A Popular Identity of CHS

Ella-Mae Price and Ella Love

     CHS is creative. A popular identity placed on the school by students and the surrounding community is one that encourages a variety of arts, including music, visual arts, theatre, and public speaking. How accurate is this perceived image? Do the arts at CHS truly foster creativity in a way that is inclusive and meaningful to students? Students gave KTR their thoughts. 

     The theatre program at CHS is highly renowned for its success in films and live performances. Despite challenges in past years revolving around the pandemic, it continues to be a growing community that caters to the varying interests of students involved. Roxie Beebe-Center, a senior at CHS and the Secretary of the TheatreCHS Thespian Society, explains that “…theatre in nature is a creative thing so it does foster lots of innovation. I think people really can express themselves as they create characters and interpret characters that other people have written […] it’s really valuable to be in a space where creativity is emphasized because it causes people to think about things in more artistic ways.” When asked about CHS’ perceived image, Roxie Beebe-Center explains, “I would say that we have very strong arts […] I think it’s good in that it draws people to CHS who have an interest in arts which means our arts programs are getting more people each year who are interested in pursuing things like band, orchestra, and theatre…” In leaving CHS, she hopes to see a continuation of opportunities regarding leadership in theatre: “I think one of the most valuable things for me and for a few of my friends have been student directing opportunities.” Additionally, she states, “I hope that we stay involved in competitions like VTA and VHSL because I think they’re very valuable for college auditions and for helping people who have a competitive edge get involved in theater in a way that is both artistically valuable and sort of competitively rewarding.” 

     Public Speaking is a class offered at CHS that teaches the art of speech writing and performance in a variety of styles. CHS senior Ella Farina completed both Public Speaking 1 & 2 in past years and describes her experience in the class. “I took public speaking 1 and 2 and that is one of my most favorite classes here at CHS. We did a lot of projects that can really cater to what you’re interested in” When asked about a favorite project she worked on, Ella Farina mentions a Ted Talk, “…we got to choose any topic to write like a 5-10 min. Ted Talk on and then we got to perform it at CHS to a bunch of parents and friends who came. It was just a really great way to kind of pick something that’s really unique to you and explain why you care about it.” Not only is Public Speaking a creative endeavor, but it is also highly useful beyond the classroom, which Ella Farina emphasizes in her response to the future of the class: “I am very passionate that public speaking is a skill that every single person will use.” She mentions the value of developing skills in public speaking, including in job and college interviews. As a senior, she notes, “I think it would be really interesting as CHS moves forward, it becomes a more popular class that’s kind of embedded into core classes…”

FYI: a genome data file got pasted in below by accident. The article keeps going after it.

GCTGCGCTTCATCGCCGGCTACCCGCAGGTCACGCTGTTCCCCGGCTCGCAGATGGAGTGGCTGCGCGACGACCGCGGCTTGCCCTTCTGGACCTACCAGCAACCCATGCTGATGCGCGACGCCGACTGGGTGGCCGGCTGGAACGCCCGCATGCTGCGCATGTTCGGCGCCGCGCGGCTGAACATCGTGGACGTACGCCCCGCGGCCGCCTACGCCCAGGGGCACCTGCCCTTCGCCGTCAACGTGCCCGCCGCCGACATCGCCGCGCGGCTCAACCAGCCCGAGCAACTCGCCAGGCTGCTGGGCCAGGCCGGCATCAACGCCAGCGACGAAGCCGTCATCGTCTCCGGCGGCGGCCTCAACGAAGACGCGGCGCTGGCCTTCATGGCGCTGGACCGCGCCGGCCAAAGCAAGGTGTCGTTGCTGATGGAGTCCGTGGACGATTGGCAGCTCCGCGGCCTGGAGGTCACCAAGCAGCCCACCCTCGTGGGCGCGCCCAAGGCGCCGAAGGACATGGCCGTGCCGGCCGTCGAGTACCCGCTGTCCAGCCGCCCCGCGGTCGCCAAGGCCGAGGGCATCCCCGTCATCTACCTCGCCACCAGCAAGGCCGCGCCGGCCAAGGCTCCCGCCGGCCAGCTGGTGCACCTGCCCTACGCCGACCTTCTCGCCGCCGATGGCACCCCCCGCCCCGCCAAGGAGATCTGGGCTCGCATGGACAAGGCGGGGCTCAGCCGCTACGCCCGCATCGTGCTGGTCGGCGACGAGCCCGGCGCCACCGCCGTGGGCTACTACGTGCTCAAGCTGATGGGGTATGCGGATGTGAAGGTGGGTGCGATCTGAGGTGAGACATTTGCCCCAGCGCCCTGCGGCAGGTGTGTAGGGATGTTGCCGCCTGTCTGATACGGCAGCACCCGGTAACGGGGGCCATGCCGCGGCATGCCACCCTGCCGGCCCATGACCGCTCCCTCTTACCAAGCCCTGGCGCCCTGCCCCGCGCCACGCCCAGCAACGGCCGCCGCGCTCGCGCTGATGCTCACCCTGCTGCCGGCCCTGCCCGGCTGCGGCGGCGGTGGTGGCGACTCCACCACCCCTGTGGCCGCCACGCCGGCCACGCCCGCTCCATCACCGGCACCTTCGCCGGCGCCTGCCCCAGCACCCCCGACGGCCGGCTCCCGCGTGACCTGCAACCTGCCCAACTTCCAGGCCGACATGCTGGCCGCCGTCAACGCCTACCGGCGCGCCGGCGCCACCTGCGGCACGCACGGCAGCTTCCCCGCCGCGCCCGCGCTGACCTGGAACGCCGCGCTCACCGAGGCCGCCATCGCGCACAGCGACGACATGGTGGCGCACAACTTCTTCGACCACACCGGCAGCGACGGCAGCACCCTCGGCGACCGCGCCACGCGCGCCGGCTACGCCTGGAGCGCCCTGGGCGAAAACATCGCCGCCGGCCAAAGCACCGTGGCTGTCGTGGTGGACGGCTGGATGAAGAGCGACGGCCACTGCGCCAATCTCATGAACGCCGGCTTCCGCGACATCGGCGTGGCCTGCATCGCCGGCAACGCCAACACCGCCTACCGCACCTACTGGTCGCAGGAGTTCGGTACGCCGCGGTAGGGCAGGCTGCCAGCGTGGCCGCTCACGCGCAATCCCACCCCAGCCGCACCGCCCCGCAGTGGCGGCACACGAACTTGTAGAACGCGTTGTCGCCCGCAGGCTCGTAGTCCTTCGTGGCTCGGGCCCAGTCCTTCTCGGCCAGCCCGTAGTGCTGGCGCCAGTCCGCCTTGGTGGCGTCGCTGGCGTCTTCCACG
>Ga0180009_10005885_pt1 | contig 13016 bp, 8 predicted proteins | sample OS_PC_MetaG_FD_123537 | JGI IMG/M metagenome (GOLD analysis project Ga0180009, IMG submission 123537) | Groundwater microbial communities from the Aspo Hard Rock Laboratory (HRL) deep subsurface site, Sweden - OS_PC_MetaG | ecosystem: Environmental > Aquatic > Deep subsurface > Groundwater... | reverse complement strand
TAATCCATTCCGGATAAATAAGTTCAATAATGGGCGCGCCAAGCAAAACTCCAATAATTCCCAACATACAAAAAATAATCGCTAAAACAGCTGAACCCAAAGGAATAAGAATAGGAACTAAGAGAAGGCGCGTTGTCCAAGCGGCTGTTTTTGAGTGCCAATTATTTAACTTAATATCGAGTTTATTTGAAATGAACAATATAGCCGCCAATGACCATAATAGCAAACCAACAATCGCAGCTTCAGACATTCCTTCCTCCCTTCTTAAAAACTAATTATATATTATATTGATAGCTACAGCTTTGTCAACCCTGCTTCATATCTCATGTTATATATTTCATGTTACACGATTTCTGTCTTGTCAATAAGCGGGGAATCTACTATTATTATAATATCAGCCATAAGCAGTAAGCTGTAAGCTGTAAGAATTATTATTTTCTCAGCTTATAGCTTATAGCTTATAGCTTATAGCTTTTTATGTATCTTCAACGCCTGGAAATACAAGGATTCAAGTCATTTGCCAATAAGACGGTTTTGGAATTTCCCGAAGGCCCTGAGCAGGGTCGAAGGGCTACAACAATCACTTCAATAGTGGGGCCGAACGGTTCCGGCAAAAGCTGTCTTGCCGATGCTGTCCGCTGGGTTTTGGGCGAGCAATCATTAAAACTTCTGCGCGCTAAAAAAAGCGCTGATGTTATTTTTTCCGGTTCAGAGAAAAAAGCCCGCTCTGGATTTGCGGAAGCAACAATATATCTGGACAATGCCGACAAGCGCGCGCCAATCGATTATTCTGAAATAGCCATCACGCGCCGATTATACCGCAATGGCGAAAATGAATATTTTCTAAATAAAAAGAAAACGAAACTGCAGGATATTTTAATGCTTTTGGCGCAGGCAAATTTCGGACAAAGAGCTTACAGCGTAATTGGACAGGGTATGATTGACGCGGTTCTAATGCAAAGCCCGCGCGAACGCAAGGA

The visual arts department at CHS contributes largely to the creativity that emerges from the school. When asked about its identity, junior Rose O’Shea responded in agreement with its commonly perceived image as a highly artistic school, also noting,“… I think CHS is largely known for its fine arts (theatre, orchestra, choir, etc,) and less for its visual arts. Personally, I wish the visual arts received the same amount of funding and recognition, but overall CHS’s reputation as a school that fosters creativity was what made me so excited about coming here.” Rose O’Shea discusses her experiences in art classes during her time at CHS, explaining, “In art 1 and 2, I felt like my creativity was somewhat restricted by the strict project outline. Additionally, we never focused on learning how to use any particular medium, so it felt like I was just staying stagnant in my artistic process rather than building off of past experiences.” Despite this, she adds, “I feel like studio art has really allowed for a lot more experimentation and expression that I’ve really enjoyed so far. It has allowed me to make art that feels meaningful.”

     The music programs, including band, choir, and orchestra, at CHS, are especially vital to its artistic identity. Aly Seidman, (Senior) stated that “It[s perceived image] helps to develop the arts program when people come into CHS and the arts are very accepting and anyone can join for the most part.” As a member of the marching band, she attests to the creativity that is fostered within the band and says, “We also do a lot of sight reading and improv which is based a lot on how you perceive and process information…and often puts people out of their comfort zone…” which “encourages creativity and new thinking.” 

     The creative identity of CHS can be accredited to the vast array of arts available and the students that participate to make the programs flourish.